Food In the Sustainable Development Goals: Great Ideas, But What About Demand?

The finalized text for the Sustainable Development Goals was published on August 1st. I was curious to see what it had to say on sustainable food and agricultural systems. I summarize my thoughts below for a quick impression; thereafter you can find a blow-by-blow list of all instances where the SDGs mention food or agriculture … Continue reading Food In the Sustainable Development Goals: Great Ideas, But What About Demand?

10 Facts About Food (Shortages) in North Korea

Think of “food” and “North Korea” and chances are you will be reminded of the near-yearly news items speaking of hunger, starvation, and malnutrition in the country. However, times might be changing, at least if you believe Andrei Lankov, professor of Korean Studies at Seoul University. In this Al Jazeera piece, he argues that the “myth of starvation” is over due to the moderate economic growth in the country driven by semi-legal private enterprises starting to bloom. Yet, the situation of the current food system is still dire and stuck between the bizarre and the fascinating in this neo-Stalinist state. Inspired by Lankov’s article, here are 10 facts about food (shortages) in North Korea you might not know:

1. According to Lankov, “this year, North Korea enjoyed an exceptionally good harvest, which for the first time in more than two decades will be sufficient to feed the country’s entire population. Indeed, according to the recent documents of the FAO (Food and Agriculture Organisation of the United Nations), North Korea’s harvest totaled 5.03 million tonnes of grain this year, if converted to the cereal equivalent. To put things in perspective, in the famine years of the late 1990s, the average annual harvest was estimated (by the same FAO) to be below the 3 million tonne level.

2. However, the WFP and FAO estimate that despite the 3-year improvements in food production, there are still shortages particularly for protein-rich foods, and child malnutrition remains widespread, said the Wall Street Journal in November of last year. 84% of the population’s households were estimated to have borderline or poor food consumption.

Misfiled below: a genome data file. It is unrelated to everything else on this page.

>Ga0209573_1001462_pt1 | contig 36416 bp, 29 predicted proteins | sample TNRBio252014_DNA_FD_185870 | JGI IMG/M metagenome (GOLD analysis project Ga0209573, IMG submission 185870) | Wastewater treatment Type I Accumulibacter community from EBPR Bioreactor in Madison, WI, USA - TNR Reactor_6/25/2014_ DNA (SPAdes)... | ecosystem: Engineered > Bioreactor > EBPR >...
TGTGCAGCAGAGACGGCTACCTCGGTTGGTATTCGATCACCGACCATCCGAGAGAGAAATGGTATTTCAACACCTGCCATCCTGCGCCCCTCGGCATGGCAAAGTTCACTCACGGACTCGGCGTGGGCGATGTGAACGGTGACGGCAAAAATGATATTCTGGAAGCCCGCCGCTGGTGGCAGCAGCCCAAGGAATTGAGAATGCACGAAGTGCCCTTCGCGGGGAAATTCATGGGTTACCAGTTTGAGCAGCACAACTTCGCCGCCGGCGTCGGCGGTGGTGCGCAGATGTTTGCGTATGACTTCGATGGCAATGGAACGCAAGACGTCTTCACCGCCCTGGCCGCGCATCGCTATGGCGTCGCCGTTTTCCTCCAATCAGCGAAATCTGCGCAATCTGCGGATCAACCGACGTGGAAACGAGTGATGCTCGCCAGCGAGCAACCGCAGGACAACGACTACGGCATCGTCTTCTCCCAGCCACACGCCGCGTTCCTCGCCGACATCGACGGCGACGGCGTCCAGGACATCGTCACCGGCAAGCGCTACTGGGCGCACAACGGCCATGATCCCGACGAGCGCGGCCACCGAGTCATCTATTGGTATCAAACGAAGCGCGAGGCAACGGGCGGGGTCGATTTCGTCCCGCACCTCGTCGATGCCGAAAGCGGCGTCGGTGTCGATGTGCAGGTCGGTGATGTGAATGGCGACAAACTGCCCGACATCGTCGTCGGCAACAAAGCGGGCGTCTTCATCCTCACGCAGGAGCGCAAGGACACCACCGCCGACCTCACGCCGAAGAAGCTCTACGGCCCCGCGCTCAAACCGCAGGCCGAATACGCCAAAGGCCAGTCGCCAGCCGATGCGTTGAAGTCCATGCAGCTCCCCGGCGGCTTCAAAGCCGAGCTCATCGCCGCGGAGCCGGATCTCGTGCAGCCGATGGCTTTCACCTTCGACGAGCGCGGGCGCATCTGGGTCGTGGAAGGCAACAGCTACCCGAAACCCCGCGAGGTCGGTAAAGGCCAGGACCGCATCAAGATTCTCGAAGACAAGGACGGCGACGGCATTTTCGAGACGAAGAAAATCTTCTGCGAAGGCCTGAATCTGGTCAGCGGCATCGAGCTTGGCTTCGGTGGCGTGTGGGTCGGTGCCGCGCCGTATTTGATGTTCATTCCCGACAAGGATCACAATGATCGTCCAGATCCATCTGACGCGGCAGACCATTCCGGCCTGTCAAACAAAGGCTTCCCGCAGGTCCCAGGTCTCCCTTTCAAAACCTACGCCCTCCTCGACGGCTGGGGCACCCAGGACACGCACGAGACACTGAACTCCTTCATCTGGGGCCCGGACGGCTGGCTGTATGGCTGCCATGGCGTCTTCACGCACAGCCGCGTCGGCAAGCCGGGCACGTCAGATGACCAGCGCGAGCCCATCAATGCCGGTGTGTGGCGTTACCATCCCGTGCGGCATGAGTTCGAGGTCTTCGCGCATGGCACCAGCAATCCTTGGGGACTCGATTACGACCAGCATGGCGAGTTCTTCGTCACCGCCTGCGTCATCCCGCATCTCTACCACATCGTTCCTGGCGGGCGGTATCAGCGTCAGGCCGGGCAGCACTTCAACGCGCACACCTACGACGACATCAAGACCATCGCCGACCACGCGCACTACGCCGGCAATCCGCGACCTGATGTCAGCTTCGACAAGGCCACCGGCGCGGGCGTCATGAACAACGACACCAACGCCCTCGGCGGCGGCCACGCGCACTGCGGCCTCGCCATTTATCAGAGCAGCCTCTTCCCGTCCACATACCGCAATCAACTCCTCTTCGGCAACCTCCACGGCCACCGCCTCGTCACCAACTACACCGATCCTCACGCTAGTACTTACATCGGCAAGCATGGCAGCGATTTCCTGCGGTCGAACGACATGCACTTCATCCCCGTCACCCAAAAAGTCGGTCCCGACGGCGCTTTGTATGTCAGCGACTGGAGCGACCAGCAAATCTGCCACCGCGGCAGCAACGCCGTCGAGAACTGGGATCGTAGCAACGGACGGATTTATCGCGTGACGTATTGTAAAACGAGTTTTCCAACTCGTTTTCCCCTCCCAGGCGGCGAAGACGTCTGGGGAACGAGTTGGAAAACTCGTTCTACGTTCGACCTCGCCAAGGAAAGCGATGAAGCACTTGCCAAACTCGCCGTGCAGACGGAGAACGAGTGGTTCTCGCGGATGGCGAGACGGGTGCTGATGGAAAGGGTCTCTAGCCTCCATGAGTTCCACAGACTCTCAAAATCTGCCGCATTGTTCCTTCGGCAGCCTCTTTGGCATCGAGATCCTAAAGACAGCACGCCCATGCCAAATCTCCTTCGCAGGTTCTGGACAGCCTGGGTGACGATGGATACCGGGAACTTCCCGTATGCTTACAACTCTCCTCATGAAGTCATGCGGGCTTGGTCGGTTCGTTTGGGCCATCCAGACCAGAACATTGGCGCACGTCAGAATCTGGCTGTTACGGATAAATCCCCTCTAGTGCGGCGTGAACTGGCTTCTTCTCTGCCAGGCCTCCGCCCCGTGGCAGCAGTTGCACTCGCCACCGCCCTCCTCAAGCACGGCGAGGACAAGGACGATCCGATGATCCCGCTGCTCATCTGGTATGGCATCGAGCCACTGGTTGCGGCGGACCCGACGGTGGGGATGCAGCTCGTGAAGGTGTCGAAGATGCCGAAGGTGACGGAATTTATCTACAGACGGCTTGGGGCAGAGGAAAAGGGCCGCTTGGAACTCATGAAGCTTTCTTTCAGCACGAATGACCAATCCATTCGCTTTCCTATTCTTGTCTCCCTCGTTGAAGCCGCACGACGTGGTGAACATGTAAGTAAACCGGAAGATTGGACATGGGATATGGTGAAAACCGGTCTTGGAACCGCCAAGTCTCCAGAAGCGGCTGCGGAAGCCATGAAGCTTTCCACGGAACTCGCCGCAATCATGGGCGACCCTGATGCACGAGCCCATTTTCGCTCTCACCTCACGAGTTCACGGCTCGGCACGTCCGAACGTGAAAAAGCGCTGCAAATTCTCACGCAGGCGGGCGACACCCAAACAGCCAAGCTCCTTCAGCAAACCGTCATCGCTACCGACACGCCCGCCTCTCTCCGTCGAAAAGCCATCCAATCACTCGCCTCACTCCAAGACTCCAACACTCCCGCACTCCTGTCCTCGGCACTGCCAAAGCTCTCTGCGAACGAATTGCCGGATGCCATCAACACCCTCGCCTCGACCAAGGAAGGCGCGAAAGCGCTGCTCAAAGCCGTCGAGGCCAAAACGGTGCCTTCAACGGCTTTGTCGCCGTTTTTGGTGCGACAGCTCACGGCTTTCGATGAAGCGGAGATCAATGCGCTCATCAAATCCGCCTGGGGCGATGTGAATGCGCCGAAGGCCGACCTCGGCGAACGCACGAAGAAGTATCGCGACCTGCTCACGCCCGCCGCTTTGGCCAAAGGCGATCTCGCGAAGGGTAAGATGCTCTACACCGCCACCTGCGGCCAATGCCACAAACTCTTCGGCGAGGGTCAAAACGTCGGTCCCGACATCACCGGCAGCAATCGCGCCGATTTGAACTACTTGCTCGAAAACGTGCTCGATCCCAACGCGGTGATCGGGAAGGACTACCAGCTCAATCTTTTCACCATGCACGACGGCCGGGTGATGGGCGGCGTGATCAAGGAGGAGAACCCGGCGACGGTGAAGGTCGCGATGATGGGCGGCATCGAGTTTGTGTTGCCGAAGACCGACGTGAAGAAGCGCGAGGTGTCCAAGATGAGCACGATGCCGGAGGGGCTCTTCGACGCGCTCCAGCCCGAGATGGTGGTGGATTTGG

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Image via Flickr-user yeowatzup, who commented: Situated on the outskirts of Wonsan, the Chonsam Cooperative Farm is possibly the only place in the country where foreign visitors are allowed into a working farm. While it is indeed a working farm, it does feel a little bit contrived. (Flickr CC)

3. One of the main reasons for the ongoing problems is a combination of outdated farming practices and a lack of access to agricultural inputs such as fertilizers due to international trade sanctions. This account of a North Korean farmer-turned-emigrant is fascinating (though sad) in describing farming conditions reminiscent of the early 20th century: “As North Koreans do not have good equipment or much fertilizer, we got used to doing most of the work by hand rather than with the help of machinery. In spring when weeds bagan to sprout it would be time to plough the fields and this could be done by ox or with tractors. But in North Korea, in addition to fuel being too expensive, there aren’t many tractors for the farmers to use, so most of the ploughing is done by oxen. As you can probably guess, the oxen were therefore very valuable animals, and we needed to keep them healthy for the entire year’s farming work. While oxen could help plough the fields, they were useless at dealing with weeds. So when new weeds appeared in the fields again, they had to be removed by hand because the chemicals we had were not sufficient. Between spring and autumn, we did back breaking work,  weeding the field about four times with a hoe. Not wanting to waste even the weeds, we also used a sickle to cut them down to make compost with them. This compost helped make the soil better, so every summer or autumn we made compost after doing the weeding.” It also serves as a good reminder that the mechanization of agriculture has, indeed, had a massively beneficial impact on farmers’ lives, despite the calls to go back towards a more natural way of farming…

Continue reading “10 Facts About Food (Shortages) in North Korea”

Happy International Women’s Day! Let’s Celebrate with a Women In Agriculture Link Roundup!

The celebrations surrounding today’s International Women’s Day have given rise to a number of great resources recognizing the importance of women in agriculture. Instead of writing my own contribution, I thought I’d give you a handy link roundup for your surfing and perusal pleasure – have fun! From Food Tank: 23 Women Changing Food. Is … Continue reading Happy International Women’s Day! Let’s Celebrate with a Women In Agriculture Link Roundup!